Motherhood and MBA: Meaghan McNeill Finds Her Place In Business School At U of M
“It feels weird to focus on myself because for so long, right at the age of 15 and onwards I was raising a child and trying to move a career to support my family. Now, I have time to focus on myself. That's not just getting an education, but doing things I want to do,” Meaghan McNeill beams. She is from Fisher River Cree Nation, with a family which includes first-generation immigrants. She grew up all over Winnipeg, moving once or twice a year and attending many different schools. At 16, she had a daughter and was a young single parent who didn’t graduate from high school. She was struggling financially on welfare and after a childhood in poverty, she was ready to go to work. McNeill was able to enroll in university as a mature student at the age of 21 and turn things around.
She entered an engineering access program participant before transferring faculties to complete her Bachelor of Commerce. She did it through the Indigenous Business Education Partners at the Asper School of business at the University of Manitoba and that’s where she works now. Going to university as a mature student was difficult.
“I didn't get the full university experience that most students get, because I was a single parent. Because I was older, I had a hard time connecting with my peers, because a majority of them were younger,” she recalls. McNeill couldn’t party all the time or be a social butterfly because she had family responsibilities. She also missed out on events, and networking. opportunities to make key connections, exchanges and co-op terms. Now that she’s an MBA student, she’s hoping to make up for lost time.
As she works away on her new credential, she’ll be in class part-time and at her job full-time. While she anticipates she may still have sleepless nights ahead of her, she has a lot of support with a Dean who is supportive of staff, a husband, and an older child who is more independent. She got through her undergrad through coffee and sheer will, later struggling with her mental health until she had to seek help in her third year. Now a staff member, she loves nurturing students, checking in on them and getting to know them better. She wants them to know that if she could get through it, so can they.
What she wants Indigenous youth considering business school to know is that it’s more than owning a business, working in a big firm or being an accountant. “There's a wide variety of different careers that… you can branch off to. You don't have to work for those big companies either,” she explains. She encourages youth to come talk to business school staff and also not to worry if they don’t know what they want to do yet. She didn’t know until her third year, after all. Coming to school, trying a variety of courses and finding out what you enjoy is a valid way to explore, she believes.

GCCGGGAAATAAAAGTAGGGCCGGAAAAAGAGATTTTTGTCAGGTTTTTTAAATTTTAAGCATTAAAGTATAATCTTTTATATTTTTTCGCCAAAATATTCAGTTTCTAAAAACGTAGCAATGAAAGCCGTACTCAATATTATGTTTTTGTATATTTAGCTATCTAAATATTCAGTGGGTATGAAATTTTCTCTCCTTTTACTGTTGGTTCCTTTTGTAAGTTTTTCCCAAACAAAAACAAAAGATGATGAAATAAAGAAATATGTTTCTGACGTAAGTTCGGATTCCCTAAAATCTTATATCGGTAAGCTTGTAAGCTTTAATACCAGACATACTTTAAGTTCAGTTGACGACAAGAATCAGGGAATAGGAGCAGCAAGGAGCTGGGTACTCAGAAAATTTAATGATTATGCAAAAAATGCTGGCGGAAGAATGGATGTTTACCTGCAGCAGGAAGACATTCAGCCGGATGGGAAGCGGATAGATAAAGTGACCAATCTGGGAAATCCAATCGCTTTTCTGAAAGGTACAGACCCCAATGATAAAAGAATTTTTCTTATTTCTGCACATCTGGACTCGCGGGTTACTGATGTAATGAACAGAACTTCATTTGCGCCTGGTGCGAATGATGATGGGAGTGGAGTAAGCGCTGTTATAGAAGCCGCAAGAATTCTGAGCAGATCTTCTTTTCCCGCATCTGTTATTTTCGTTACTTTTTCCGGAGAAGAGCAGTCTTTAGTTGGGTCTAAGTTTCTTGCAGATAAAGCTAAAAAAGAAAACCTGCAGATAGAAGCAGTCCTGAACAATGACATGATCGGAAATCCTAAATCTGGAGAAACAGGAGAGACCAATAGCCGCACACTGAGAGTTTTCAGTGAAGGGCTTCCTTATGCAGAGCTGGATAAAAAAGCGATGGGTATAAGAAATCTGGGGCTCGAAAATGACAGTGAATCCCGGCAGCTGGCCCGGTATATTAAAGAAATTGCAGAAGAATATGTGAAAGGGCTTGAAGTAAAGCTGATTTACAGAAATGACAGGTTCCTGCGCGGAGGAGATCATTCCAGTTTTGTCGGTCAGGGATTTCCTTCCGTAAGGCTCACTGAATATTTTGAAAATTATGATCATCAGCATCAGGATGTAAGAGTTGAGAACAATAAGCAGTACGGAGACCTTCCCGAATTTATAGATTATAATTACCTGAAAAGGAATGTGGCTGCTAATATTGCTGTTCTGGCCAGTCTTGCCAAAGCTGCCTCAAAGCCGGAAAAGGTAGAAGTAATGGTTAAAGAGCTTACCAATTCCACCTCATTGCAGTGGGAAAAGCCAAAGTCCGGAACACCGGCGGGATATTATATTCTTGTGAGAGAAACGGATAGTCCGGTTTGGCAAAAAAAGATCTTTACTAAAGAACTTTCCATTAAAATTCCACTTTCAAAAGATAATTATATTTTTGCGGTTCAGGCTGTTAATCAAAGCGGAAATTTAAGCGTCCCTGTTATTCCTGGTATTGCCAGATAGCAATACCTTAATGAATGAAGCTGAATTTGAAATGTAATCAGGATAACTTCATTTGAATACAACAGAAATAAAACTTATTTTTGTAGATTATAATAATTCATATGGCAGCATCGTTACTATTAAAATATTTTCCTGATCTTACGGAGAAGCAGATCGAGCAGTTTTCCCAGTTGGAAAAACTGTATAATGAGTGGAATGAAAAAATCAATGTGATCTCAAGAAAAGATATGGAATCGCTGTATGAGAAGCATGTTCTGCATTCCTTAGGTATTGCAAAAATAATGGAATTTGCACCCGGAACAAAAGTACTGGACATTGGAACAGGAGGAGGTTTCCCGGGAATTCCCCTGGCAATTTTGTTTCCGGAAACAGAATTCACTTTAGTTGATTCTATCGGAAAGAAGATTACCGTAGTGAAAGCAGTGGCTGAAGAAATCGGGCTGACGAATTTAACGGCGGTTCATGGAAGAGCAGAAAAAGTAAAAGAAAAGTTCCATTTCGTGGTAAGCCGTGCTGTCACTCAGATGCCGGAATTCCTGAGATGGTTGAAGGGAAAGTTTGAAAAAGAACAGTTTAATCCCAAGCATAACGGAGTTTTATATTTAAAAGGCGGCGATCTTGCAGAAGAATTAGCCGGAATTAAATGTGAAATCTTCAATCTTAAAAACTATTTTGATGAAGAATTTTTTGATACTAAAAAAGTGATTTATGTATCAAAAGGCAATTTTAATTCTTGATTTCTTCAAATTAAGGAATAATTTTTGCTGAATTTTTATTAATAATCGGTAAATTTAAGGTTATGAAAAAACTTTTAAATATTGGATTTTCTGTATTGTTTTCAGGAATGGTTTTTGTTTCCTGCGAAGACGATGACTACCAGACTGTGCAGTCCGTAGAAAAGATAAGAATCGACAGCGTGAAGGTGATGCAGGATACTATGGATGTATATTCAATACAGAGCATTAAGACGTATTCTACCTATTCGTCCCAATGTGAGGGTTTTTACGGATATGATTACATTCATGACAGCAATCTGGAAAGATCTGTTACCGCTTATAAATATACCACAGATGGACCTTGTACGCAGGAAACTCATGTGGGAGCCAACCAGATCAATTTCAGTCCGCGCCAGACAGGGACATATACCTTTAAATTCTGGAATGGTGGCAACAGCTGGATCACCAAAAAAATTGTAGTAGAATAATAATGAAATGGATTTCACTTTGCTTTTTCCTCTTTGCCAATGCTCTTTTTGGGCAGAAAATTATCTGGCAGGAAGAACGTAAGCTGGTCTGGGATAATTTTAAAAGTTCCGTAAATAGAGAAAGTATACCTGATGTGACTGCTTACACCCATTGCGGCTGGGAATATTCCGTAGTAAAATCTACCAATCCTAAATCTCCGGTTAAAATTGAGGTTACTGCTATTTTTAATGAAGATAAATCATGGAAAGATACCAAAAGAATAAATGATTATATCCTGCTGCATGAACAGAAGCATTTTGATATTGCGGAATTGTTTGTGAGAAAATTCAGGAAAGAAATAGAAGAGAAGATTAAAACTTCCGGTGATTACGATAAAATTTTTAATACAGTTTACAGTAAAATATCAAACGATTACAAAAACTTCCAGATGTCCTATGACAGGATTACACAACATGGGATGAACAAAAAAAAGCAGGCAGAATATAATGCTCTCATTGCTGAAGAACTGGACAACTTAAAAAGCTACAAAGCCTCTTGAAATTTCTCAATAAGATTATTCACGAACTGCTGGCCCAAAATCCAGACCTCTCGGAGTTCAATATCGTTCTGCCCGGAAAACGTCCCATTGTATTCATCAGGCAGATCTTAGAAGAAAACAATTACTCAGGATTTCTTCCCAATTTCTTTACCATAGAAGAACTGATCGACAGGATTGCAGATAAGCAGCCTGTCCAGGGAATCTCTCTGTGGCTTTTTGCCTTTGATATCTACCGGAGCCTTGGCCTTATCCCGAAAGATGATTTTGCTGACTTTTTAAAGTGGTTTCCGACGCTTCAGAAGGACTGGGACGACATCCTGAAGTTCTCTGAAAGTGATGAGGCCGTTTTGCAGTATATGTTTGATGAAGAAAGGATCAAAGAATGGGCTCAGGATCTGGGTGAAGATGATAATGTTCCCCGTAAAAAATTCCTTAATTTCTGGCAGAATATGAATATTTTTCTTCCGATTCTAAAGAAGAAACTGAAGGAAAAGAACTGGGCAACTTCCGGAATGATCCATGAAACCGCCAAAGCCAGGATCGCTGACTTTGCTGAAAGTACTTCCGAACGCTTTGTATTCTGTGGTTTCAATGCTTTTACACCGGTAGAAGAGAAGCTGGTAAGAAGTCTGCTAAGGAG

One of the most transferable skills she learned in business school was time management. She does event planning and project management and her university experience prepared her to set deadlines, break things down into steps and plan things well. This helps her plan things like Career Exploration Days and the Visionary Indigenous Business Excellence Awards fundraiser for her program.
What keeps her moving forward is a desire to keep growing and also the inspiration that comes from her family. She wants to show her daughter what it looks like to be independent, educated and self-supporting. McNeill comes from a large family with many cousins and she’s the first person to get a degree in her family. She wants to live her life in a way that her young cousins can look up to and to break away from the stereotype of what people think it is to be a young Indigenous mother.
She’s working hard because she’s only left Manitoba twice, to Vancouver and Las Vegas, and she’s looking to change that. “I want to be able to travel and see the world and not just stay in Manitoba… experience different cultures, languages, and different foods,” she explains. Her first stop is South Korea, where there’s a four-week summer program for MBA students.
Travel isn’t her only dream. She and her husband hope to open their own computer engineering firm. He’s completing his degree and they hope to take the tech field by storm as a well-educated couple with big dreams. They want to get international work experience under their belt as part of their plan for success.
One of the lessons she wished she learned sooner was not to let other people judge her worth or take their opinions about what she is capable of to heart. So many people told her she wasn’t going to get an education, that she wasn’t smart enough and didn’t have enough money. Their expectations of her were low and she worked hard to exceed them. McNeill believed she was worth more and could do more than they could ever imagine. “I was just kind of like, ‘screw other people's opinions’. And I tried to better myself and my family,” she recalls.
Now coming out the other side, she’s able to focus on what she wants and where she wants to go from here. After a lifetime of raising her child and trying to make ends meet, she has the space at last to explore what it looks like to move from surviving to thriving, and to show her daughter what that truly means. Beyond getting an education, she’s doing what she wants to do, and after overcoming the world’s stereotypes she in a position to go see more of it.
Thanks to Alison Tedford Seaweed for authoring this article.
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